[updated the bracket order calculator on 6/25/2014. Updated the text on 7/18/2014]
The bracket order is a trading order to buy a stock or other exchange-traded security while also placing an advanced order to sell the entire purchase at a future profit or loss. The profit and loss exits are the brackets. Some brokerage firms offer the bracket order to individual investors (1). I use it to limit the loss that I might incur any time after buying the stock for a long position. The bracket order has 4 elements: 1) Entry share price for buying the stock from the market. 2) Quantity of shares to buy. 3) Profit exit share price for selling the stock at a capital gain. 4) Stop loss exit share price for selling the stock at a limited capital loss. Click on this link to the bracket order calculator worksheet to follow the discussion or plan your automated trade.
Taking the long position
Taking the ‘long position’ means to purchase a stock with the idea of selling it at a higher price. But if the price falls, you suffer a loss in proportion to the size of the investment. You can manage the risk of a loss by deciding how much money to sacrifice and using the bracket order to limit your loss. Some investors typically plan to lose between 1% and 3% of their capital in a single trade.
Bracket order’s prices
The chart shows price movements for two imaginary stocks during a recent time period. The wavy black lines are series of historical stock prices that end at the latest price on the right hand side. Assuming that prices will continue to behave in the same way, the future prices will fluctuate between the levels of support (red dashed line) and resistance (green dashed line) until a substantial event dictates a change. The support is the price ‘floor’ and the resistance is the price ‘ceiling’. In between are the opportunities for profit and loss. The ideal situation is to buy any stock near its support level and then sell near its resistance level, repeating the process over many trades to accumulate wealth. The bracket order helps plan for these outcomes.
Suppose the latest price is suitable for investment. Then plan to purchase the stock at approximately the latest price by placing either a market order to trade immediately at the current price or a limit order to trade at a specified or better price. Your desired purchase price is called the entry (yellow circle on the chart). Your bail-out price is called the stop loss exit (red square), an automated order to sell the stock at a planned loss. Your price for earning a profit is the profit exit (green square), an automated order to sell the stock for a capital gain.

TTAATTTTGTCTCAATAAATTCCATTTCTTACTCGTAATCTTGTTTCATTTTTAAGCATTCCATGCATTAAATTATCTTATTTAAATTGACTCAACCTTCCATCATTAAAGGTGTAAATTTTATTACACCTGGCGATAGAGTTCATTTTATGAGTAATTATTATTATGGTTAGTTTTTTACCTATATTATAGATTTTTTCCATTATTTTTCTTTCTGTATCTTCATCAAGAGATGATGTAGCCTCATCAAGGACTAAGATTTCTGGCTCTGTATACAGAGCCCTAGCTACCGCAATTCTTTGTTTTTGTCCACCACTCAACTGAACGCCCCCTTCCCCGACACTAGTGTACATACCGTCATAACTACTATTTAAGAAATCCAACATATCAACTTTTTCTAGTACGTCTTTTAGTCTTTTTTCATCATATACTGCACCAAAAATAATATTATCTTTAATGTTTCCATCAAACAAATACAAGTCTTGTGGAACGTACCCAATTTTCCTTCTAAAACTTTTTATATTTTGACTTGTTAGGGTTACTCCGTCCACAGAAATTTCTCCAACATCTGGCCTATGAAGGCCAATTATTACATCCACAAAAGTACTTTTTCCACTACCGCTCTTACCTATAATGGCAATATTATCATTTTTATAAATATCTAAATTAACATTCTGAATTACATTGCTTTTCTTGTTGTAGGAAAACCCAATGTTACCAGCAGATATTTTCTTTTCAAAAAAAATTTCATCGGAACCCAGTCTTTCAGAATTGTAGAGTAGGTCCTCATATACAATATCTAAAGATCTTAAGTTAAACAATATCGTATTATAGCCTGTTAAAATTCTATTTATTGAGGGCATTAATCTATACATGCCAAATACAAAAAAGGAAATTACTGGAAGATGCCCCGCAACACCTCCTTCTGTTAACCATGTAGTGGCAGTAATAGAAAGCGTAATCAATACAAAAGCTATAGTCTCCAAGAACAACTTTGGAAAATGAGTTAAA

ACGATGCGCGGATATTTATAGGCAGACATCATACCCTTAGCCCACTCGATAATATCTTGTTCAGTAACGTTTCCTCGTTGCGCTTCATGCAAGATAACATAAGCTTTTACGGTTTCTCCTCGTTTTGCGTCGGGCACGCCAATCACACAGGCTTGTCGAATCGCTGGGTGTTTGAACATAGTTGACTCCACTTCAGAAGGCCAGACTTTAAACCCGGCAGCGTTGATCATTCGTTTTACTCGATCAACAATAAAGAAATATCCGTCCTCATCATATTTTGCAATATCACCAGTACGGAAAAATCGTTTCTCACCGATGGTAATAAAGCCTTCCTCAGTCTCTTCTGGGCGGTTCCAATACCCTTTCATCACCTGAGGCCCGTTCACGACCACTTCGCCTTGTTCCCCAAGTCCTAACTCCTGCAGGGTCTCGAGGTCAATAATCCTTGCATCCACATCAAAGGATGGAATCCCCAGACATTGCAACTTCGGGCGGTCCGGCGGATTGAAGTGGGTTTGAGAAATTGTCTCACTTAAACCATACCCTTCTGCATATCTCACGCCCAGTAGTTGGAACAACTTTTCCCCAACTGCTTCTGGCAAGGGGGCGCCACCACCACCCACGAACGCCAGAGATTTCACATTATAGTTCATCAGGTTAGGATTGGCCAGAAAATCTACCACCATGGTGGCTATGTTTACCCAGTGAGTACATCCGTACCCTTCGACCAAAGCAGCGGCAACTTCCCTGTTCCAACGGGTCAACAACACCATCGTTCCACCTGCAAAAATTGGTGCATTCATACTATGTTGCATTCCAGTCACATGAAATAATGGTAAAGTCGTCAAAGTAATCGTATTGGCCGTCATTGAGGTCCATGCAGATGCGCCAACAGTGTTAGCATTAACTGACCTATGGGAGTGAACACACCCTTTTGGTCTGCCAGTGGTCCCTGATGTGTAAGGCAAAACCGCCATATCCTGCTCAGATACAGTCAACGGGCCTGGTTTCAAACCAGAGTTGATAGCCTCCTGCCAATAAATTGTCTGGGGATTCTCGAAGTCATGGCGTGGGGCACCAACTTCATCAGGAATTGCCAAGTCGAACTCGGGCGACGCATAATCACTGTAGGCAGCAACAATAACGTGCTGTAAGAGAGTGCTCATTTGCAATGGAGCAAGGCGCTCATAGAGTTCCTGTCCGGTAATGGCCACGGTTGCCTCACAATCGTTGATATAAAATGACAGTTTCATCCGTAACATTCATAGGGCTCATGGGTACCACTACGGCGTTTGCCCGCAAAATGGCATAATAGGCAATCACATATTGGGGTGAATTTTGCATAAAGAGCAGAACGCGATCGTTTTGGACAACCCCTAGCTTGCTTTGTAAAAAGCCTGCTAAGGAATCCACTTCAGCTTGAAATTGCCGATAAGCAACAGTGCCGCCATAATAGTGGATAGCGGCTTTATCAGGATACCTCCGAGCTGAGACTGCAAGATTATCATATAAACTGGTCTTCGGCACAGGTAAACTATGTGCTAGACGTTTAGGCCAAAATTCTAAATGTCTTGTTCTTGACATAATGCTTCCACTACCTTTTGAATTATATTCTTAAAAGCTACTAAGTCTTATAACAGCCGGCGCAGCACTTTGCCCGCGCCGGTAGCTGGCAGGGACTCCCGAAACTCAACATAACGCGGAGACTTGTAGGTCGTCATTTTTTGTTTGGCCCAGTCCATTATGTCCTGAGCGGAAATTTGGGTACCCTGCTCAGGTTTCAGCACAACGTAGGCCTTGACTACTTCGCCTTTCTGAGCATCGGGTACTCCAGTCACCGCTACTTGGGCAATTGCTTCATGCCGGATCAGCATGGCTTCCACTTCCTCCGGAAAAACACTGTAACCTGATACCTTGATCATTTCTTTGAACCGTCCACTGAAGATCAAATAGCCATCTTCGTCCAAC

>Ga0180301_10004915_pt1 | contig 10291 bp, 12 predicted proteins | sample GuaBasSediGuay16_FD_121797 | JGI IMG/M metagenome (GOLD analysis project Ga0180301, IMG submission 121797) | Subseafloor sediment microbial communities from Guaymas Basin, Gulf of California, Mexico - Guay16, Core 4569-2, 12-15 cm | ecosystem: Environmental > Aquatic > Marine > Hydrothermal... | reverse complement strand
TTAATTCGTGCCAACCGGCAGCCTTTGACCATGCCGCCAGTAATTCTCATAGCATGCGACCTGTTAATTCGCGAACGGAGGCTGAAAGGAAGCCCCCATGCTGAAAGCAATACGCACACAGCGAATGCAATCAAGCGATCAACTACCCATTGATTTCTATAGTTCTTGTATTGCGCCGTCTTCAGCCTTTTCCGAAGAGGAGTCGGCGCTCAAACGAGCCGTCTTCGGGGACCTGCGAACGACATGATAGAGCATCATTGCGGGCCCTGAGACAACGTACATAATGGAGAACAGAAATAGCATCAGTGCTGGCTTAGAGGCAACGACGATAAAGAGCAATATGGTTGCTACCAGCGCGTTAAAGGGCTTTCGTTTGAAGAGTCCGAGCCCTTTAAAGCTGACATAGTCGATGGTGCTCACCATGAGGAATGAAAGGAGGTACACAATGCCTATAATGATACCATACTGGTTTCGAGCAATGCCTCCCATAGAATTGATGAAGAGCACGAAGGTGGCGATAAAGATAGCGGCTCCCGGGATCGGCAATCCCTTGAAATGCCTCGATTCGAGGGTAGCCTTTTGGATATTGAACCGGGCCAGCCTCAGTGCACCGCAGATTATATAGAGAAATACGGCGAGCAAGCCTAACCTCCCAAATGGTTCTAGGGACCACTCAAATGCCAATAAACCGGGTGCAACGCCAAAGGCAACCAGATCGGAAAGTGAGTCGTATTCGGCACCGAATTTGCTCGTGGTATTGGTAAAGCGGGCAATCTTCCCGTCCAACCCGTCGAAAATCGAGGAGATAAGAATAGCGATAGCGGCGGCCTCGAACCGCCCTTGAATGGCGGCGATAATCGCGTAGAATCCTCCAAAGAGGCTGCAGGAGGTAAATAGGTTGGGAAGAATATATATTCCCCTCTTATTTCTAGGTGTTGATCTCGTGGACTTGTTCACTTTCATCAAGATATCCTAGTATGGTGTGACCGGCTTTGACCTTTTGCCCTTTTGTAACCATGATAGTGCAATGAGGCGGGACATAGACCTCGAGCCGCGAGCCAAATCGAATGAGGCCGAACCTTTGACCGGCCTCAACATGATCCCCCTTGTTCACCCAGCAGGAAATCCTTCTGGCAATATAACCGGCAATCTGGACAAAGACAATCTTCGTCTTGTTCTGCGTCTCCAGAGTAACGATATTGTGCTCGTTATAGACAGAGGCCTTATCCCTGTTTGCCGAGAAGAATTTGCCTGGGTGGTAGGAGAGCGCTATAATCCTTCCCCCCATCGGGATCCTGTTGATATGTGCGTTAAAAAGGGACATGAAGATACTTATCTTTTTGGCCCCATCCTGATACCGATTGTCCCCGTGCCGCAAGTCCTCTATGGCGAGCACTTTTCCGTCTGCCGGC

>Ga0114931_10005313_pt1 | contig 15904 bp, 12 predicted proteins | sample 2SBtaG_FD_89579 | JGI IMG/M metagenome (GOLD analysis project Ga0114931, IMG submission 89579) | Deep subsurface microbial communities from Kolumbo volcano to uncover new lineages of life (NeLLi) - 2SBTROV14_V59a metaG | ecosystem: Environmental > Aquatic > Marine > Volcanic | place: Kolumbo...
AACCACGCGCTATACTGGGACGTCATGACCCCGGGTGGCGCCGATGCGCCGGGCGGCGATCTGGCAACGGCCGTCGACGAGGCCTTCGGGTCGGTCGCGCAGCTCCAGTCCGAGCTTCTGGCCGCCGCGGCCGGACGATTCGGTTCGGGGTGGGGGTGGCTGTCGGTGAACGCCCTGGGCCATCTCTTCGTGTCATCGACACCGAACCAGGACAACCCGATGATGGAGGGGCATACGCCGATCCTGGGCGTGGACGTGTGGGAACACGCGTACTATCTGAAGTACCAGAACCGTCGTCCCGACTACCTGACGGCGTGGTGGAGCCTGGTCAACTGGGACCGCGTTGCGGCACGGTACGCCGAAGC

Bracket order’s quantity
The final step is to calculate the quantity of shares to purchase. The quantity is constrained to the planned loss on a per-share basis.
- “Planned loss” is the amount of money you are willing to lose from a trade in the event of a market downturn
- (loss/share) = entry – stop loss exit
- quantity = planned loss / (loss/share)
The planned loss is typically less than the principal amount spent to purchase the shares (principal = entry x quantity). You may choose to reduce the quantity in order to lower the principal.
CAUTION: There’s no guarantee that the stop loss exit can prevent losing more than the planned loss when market prices are exceptionally volatile. Prices typically move in small increments except in rare instances when they might plunge below the stop loss exit by several points to create a deep loss. That’s why the SEC recently enacted “circuit breaker” rules to stop trading for any stock whose price changes sharply within a five-minute period (3).
RECOMMENDATION: The future prices of any stock are uncertain. Put more effort into determining the stop loss exit than in determining the profit exit by using historical prices to select a safe level of support (red square in the chart). The profit exit reflects how quickly you want to sell for a gain; it’s better to think high and wait longer unless you’re a bonafide day trader. Expect a longer holding period for the higher profit exit. If your brokerage firm’s trading platform allows changes, you can update the bracket order to protect gains and reduce losses as the prices rise with time.
Consider using the bracket order calculator to plan your automated trade. If the program inspires your investing to support the betterment of society, consider making a tax-deductible contribution to your favorite charity or my favorite charity.
1. Jean Folger. The pros and cons of automated trading systems. Investopedia.com, August 24, 2011. © 2014, Investopedia US, A Division of IAC.
2. Investor Bulletin: New Measures to Address Market Volatility, SEC.gov, 4/9/2013.